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Mennonite Mission Network cuts 2004-2005 budget by 10 percent


October 3, 2003
-by Tom Price

ELKHART, Ind. (Mennonite Mission Network) - Facing a variety of factors, including a tenuous economic environment, Mennonite Mission Network will cut its spending plan for the upcoming year by 10 percent.

Because Mennonite Mission Network works in partnership with other agencies, Mennonite Church USA congregations and conferences, and international church partners, the scope of changes will take some time to clarify, especially those in international settings. Already conversations have included leaders of Mennonite Church Canada Witness, the Mission Network's counterpart in Canada, with whom a significant portion of international ministry is shared. And Mission Network leaders have worked to minimize the potential impact on those involved in direct ministry.

Still, the reduction comes in the wake of a growing vision for cooperative global mission efforts around the world, highlighted in August during the Global Anabaptist Mission Fellowship meetings held in conjunction with Mennonite World Conference's assembly in Zimbabwe. At the same time, across the street, there continues to be a strong commitment within Mennonite Church USA to becoming a missional church.

"This does reduce our capacity to do what our constituents and we know we need to do to respond to God's call and our brothers and sisters around the world," said Stanley W. Green, the Mission Network's executive director. "But we have tried working strategically to minimize the impact on our ability to respond to our partners."

The $1,031,000 reductions include some level of reduction in positions affecting 16 staff in Elkhart, Ind., Harrisonburg, Va., and Newton, Kan. Here is a breakdown of the impacts on the Mission Network's administrative divisions:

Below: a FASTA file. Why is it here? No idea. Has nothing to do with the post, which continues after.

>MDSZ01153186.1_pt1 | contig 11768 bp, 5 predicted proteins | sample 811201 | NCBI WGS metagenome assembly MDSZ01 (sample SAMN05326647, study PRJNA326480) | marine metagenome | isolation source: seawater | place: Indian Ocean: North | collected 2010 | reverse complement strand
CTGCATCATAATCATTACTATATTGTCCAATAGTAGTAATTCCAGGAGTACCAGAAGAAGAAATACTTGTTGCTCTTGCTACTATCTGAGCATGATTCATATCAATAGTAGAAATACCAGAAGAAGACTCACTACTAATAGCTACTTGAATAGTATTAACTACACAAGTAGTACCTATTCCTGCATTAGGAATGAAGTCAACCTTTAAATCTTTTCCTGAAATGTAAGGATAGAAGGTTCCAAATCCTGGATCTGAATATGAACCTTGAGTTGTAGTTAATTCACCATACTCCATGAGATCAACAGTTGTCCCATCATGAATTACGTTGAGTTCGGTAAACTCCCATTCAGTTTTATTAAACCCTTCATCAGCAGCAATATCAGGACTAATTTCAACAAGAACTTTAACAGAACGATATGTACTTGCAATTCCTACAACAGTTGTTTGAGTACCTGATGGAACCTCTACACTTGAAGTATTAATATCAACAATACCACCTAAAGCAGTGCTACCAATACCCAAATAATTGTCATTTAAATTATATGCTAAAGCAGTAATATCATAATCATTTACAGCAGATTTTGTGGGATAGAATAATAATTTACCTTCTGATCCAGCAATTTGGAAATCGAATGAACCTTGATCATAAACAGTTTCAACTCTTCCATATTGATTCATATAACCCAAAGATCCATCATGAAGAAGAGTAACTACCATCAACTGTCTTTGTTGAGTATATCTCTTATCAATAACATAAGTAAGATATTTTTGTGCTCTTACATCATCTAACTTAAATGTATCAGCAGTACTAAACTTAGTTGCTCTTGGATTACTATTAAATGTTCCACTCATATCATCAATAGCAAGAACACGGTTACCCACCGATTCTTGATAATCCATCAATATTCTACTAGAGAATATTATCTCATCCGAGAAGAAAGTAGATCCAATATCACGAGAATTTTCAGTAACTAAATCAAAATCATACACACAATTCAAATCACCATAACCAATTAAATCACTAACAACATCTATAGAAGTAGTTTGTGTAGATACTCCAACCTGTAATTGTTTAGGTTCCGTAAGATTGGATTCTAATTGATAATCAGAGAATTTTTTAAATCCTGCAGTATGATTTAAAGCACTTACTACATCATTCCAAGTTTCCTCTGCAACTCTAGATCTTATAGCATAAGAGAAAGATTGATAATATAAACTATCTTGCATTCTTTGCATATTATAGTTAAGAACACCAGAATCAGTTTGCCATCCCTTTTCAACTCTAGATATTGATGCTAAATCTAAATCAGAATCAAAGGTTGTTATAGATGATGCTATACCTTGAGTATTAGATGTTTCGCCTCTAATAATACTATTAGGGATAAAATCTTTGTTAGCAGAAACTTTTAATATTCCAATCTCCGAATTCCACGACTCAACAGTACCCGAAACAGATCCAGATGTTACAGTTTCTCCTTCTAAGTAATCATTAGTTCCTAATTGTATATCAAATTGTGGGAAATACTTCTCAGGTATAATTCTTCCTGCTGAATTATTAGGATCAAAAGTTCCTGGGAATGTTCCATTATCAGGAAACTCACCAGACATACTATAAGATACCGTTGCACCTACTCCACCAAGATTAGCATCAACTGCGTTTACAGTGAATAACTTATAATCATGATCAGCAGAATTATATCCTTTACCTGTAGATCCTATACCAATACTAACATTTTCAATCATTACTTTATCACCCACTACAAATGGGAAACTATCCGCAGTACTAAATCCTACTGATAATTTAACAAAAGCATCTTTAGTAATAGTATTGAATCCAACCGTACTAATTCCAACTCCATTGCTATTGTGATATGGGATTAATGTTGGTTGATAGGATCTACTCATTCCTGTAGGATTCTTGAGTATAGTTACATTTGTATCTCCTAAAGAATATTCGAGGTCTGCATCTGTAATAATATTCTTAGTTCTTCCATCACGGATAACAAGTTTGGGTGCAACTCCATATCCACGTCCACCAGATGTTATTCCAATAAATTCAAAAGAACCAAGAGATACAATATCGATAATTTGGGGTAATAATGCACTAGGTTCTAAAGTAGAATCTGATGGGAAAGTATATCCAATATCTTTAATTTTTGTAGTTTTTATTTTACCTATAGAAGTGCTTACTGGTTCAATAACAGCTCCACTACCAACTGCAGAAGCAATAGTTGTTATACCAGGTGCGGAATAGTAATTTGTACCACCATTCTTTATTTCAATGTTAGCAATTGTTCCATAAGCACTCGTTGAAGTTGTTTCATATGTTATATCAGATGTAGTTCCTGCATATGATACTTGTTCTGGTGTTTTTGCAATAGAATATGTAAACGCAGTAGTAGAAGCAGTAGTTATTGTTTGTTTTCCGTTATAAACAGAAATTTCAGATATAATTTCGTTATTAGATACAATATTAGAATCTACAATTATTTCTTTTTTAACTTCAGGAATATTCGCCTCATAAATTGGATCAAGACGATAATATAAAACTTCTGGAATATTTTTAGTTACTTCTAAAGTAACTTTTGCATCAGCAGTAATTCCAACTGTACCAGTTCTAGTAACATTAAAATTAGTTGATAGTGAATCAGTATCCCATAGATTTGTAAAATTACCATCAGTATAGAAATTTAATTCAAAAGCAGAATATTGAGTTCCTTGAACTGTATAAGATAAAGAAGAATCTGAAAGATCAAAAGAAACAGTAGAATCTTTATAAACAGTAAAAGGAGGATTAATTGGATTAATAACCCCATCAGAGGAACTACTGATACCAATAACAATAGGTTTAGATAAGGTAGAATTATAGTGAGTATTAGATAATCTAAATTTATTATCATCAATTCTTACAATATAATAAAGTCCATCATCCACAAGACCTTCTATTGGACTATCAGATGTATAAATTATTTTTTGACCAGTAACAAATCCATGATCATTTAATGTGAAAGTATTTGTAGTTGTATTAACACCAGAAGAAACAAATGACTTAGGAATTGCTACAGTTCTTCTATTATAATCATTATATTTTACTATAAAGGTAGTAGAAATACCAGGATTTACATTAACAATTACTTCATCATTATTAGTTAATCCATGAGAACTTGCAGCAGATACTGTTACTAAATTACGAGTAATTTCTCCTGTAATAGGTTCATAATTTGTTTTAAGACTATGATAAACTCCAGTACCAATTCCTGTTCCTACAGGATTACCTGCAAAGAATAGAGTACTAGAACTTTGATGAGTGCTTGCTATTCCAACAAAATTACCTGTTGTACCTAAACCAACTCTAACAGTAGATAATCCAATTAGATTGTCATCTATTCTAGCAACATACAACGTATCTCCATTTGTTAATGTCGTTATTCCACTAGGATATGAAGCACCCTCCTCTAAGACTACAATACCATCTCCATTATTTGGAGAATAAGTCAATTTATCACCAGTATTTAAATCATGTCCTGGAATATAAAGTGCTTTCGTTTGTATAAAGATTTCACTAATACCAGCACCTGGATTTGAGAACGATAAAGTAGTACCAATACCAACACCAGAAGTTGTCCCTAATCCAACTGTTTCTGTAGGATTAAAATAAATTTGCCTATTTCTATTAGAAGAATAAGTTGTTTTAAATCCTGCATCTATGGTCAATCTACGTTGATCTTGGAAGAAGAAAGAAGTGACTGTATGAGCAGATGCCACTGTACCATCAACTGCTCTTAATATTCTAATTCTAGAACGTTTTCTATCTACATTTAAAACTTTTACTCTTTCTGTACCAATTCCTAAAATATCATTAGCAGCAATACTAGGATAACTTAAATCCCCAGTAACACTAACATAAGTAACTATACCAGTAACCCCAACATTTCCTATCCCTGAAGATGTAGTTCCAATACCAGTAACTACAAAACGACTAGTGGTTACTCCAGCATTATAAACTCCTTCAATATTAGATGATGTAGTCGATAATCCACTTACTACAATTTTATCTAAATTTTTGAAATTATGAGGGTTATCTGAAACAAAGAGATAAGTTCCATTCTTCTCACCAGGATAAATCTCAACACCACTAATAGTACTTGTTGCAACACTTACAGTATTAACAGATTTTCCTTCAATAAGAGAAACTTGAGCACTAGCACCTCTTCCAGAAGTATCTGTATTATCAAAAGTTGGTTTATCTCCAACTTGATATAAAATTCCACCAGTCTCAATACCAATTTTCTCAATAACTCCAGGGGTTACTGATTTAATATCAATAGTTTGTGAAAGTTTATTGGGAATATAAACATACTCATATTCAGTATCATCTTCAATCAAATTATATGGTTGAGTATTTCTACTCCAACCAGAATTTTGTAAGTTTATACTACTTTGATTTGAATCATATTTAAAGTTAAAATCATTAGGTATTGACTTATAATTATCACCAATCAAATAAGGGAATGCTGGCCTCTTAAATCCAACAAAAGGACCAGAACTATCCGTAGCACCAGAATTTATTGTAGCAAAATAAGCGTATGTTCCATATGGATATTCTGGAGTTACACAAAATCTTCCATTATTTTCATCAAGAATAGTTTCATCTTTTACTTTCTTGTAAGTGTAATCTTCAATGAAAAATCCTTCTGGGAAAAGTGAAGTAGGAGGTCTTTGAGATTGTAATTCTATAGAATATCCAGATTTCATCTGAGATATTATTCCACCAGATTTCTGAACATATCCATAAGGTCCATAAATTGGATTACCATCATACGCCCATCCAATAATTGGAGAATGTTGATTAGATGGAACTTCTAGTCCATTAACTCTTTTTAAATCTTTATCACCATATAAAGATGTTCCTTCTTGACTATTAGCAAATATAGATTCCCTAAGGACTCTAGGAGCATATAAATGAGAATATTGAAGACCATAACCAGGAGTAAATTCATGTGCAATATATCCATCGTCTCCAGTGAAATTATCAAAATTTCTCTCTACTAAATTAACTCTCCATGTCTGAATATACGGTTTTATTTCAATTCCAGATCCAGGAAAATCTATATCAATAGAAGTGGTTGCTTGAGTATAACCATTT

• Half of the cuts, about $521,000, came from the Global Ministries division. This division accounts for almost half of the Mission Network's overall budget. Global Ministries includes international mission efforts and Service, Learning and Discipleship programs. With the division's overall budget reduced nearly 13 percent from the current year, many reductions will come as a result of not seeking to replace workers who were completing assignments or through other previously planned program terminations.
  • About one-fourth of the cuts, $236,000, came from the Missional Church Advancement division, which was reduced by nearly 11 percent compared with its budget for 2003-04.
  • The budget of the Mission Network Services division, which includes the Finance, Human Resources and Information Technology departments, was reduced by $159,000 or by 11 percent compared with current budget.
  • Two other areas accounted for the remaining reductions.
  • Mennonite Media, a ministry of Mennonite Mission Network based in Harrisonburg, Va., was cut by $89,000, which represents 15 percent of its current budget.
  • The Executive Director's office will be reduced by $26,000, a 13-percent reduction from the current year.

As the mission agency of Mennonite Church USA, Mennonite Mission Network supports ministry in more than 55 countries, placing more than 170 overseas workers in 46 countries. In the United States, the Mission Network operates eight Service, Learning and Discipleship programs, including Mennonite Voluntary Service, and has created nine formal mission partnerships that involve congregations, area conferences and other groups organized to achieve specific mission objectives. In addition, the Mission Network provides mission-related resources - including people like urban ministry directors in 11 U.S. cities, programs like City on a Hill and Instituto Bíblico Anabautista (Anabaptist Biblical Institute), and materials in a variety of media.